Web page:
England

Heroin worth £37m smuggled into UK in a Jaguar, jury hears

Jaguar with drugs Image copyright SBNA
Image caption Luton Crown Court was told the car could not have been driven and drugs were hidden throughout, including in its bumpers, engine and dashboard

Heroin with a street value of more than £37m was "rammed" into a battered X-type Jaguar and smuggled into the UK from Pakistan, a jury has heard.

Luton Crown Court was told 316 packets of the drug were found in the car when police examined it.

Israr Khan, 35, of St Ethelbert Avenue, Luton and Noman Qureshi, 32, of Bracken Hill Mews, Bradford, deny conspiracy to supply Class A drugs.

Mohammed Safder, 43, of Sidney Elson Way, East Ham, denies the same charge.

Prosecutor Gordon Aspden said the three men were unaware they had been under surveillance by officers from the National Crime Agency since November.

He told the jury the car arrived at Felixstowe port in a container ship on 1 December.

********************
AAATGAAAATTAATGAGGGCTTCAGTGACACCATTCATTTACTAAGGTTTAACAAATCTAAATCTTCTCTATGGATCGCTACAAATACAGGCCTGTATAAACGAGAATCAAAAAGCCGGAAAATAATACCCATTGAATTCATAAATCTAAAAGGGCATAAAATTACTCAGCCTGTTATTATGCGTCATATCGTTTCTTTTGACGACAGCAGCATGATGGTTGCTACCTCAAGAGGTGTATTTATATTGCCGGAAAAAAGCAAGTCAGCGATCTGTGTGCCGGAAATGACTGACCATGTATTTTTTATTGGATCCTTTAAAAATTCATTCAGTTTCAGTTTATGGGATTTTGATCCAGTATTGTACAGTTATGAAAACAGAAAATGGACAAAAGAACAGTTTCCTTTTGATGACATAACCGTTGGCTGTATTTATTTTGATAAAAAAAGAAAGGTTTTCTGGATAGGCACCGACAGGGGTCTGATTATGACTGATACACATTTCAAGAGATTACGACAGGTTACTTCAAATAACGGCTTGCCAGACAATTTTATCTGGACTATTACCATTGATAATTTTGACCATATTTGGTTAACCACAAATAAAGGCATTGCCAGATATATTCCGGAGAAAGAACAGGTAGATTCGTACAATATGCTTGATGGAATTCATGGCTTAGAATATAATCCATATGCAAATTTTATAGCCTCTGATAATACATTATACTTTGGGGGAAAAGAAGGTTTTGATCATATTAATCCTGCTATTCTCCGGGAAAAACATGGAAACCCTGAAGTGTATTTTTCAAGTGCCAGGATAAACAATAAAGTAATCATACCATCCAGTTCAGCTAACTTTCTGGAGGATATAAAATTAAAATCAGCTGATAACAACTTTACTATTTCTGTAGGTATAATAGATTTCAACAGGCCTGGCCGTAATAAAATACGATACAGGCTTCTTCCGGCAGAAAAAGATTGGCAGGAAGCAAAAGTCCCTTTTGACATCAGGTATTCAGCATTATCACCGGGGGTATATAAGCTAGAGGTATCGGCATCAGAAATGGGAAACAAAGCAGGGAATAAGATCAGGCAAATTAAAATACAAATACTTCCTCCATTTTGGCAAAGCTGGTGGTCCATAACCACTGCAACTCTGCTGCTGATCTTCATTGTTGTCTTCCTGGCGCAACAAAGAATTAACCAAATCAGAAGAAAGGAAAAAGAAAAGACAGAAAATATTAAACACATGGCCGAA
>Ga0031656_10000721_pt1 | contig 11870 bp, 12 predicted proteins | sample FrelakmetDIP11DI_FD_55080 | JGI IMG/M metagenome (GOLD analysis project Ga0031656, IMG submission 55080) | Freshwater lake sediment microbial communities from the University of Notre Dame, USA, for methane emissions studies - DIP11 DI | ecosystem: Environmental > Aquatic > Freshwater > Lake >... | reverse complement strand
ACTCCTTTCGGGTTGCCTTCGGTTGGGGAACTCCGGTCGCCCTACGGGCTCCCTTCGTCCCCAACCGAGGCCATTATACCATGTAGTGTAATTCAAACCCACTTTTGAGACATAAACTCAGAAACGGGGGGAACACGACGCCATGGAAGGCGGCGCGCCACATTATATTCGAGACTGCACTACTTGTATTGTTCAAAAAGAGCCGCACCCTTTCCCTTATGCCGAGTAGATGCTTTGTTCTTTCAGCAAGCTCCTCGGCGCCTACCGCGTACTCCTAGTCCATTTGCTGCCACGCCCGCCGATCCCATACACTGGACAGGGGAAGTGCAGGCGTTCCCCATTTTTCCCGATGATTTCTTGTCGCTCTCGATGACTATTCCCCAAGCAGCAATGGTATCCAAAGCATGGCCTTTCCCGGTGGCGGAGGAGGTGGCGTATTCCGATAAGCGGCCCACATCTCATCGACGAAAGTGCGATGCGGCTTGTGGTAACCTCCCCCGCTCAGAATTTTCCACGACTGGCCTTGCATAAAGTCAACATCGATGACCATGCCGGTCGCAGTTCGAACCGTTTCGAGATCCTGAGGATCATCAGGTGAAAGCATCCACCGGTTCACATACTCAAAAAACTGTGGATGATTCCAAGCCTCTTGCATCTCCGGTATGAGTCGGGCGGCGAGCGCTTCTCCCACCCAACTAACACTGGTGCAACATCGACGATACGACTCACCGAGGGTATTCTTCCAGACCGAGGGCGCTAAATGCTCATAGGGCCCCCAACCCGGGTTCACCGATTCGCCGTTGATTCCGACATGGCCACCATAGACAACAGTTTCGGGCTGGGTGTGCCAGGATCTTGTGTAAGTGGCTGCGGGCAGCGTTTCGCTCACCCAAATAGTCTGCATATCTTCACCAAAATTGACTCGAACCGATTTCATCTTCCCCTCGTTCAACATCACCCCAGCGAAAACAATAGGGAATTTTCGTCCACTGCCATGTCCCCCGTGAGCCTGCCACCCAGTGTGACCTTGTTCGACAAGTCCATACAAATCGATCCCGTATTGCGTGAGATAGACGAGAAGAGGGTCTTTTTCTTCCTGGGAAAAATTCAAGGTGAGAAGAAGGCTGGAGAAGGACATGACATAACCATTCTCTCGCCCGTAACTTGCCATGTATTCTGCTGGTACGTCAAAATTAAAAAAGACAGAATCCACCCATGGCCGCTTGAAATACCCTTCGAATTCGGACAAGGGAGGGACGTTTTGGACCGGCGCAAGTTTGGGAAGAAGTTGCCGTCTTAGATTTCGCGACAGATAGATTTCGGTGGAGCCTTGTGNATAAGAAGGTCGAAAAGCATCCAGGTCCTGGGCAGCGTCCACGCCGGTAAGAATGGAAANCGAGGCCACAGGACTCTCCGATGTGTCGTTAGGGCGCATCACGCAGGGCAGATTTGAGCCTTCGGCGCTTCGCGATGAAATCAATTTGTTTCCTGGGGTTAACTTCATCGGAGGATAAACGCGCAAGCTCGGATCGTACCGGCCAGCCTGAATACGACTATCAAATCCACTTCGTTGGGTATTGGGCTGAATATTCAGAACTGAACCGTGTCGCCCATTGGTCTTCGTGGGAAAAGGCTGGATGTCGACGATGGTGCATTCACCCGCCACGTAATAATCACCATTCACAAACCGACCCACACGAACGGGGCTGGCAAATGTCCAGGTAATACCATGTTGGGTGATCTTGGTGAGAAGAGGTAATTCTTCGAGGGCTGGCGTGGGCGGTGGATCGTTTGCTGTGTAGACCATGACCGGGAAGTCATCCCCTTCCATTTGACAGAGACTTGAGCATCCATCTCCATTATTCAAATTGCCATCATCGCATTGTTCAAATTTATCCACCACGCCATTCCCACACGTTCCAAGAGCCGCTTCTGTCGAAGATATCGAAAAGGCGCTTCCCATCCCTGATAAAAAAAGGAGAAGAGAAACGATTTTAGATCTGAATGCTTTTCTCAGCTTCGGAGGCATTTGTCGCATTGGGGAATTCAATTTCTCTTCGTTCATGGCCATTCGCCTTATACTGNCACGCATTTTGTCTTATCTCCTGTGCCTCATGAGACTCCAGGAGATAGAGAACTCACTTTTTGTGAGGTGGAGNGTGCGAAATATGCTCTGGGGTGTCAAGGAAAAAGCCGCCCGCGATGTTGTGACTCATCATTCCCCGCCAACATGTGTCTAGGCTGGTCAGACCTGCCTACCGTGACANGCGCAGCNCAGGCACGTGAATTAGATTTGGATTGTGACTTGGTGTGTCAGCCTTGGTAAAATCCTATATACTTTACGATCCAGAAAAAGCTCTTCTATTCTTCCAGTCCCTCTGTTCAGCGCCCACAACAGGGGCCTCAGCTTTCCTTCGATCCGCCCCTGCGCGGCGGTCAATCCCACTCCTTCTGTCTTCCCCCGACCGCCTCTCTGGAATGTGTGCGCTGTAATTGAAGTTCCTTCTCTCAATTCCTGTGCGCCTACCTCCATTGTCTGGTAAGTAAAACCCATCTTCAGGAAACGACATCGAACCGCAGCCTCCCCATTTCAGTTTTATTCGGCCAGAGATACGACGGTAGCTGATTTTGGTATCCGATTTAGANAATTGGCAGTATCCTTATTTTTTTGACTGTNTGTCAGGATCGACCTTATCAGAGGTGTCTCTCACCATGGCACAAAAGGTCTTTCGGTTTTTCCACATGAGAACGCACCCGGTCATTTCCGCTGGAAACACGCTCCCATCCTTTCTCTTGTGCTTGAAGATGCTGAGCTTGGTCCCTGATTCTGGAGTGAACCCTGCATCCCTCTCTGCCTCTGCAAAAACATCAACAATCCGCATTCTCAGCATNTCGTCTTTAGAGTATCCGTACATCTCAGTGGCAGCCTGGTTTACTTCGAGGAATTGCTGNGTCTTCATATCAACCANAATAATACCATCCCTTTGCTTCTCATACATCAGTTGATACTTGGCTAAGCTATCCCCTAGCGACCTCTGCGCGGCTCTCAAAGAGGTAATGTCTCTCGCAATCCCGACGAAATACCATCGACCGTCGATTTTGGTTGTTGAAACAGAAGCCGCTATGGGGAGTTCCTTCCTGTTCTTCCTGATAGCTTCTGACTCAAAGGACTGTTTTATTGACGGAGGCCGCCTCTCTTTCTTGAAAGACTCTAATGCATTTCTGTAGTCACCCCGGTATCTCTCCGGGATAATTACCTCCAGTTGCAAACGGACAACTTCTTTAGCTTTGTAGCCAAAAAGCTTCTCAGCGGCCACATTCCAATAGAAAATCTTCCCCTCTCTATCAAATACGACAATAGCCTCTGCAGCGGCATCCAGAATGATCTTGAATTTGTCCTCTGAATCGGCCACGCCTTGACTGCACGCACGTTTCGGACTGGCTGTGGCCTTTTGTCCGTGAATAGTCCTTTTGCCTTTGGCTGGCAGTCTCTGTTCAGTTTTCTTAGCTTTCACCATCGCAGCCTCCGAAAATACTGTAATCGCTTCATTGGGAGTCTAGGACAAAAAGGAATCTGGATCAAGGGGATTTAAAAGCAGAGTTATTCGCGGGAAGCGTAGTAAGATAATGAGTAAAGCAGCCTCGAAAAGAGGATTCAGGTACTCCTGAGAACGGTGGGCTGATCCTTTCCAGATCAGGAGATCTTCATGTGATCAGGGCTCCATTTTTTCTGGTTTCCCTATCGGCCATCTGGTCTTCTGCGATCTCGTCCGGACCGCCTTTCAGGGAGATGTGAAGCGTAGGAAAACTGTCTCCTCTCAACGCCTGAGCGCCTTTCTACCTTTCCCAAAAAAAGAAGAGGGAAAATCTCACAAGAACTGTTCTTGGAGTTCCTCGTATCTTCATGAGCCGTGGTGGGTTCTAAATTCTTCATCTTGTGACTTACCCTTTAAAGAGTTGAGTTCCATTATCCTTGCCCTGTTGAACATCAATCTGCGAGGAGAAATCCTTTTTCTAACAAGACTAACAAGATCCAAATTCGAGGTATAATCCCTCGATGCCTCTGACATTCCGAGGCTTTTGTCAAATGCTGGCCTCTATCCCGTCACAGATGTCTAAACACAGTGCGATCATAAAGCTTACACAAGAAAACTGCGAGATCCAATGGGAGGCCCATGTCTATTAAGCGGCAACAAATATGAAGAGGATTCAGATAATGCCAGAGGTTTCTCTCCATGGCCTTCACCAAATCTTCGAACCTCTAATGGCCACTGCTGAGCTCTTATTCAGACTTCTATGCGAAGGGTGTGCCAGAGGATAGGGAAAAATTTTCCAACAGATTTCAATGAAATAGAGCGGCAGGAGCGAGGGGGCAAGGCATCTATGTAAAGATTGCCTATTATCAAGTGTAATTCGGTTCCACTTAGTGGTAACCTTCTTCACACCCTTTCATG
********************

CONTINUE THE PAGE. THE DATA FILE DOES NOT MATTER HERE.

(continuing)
Defendants 'spooked'

Documents were prepared in Karachi which claimed the car was being imported to be repaired, the court was told, and it was taken to a repair business in Hayes, Middlesex, on 6 December.

The jury heard that before work could commence, the car was delivered by low-loader to a garage in Ley Street, Ilford.

It was met by the three defendants, who were "very, very jumpy", Mr Aspden said in court.

The low-loader driver was told to take the Jaguar to Church Elm Lane, Dagenham, where Mr Safder's brother owned a garage, the court heard.

The jury was told National Crime Agency officers watched the car being unloaded at around midnight on 6 December, but Mr Khan and Mr Qureshi were "spooked" and drove off, leaving the Jaguar, packed with heroin, on the garage forecourt.

Bedfordshire Police arrested the two men that night, and Mr Safder was arrested in February.

Mr Aspden said: "The Jaguar was rammed with drugs. There were 316 packets of drugs... the strength was extraordinarily high at 79%.

"It had a potential street value of over £37m."

The case continues.

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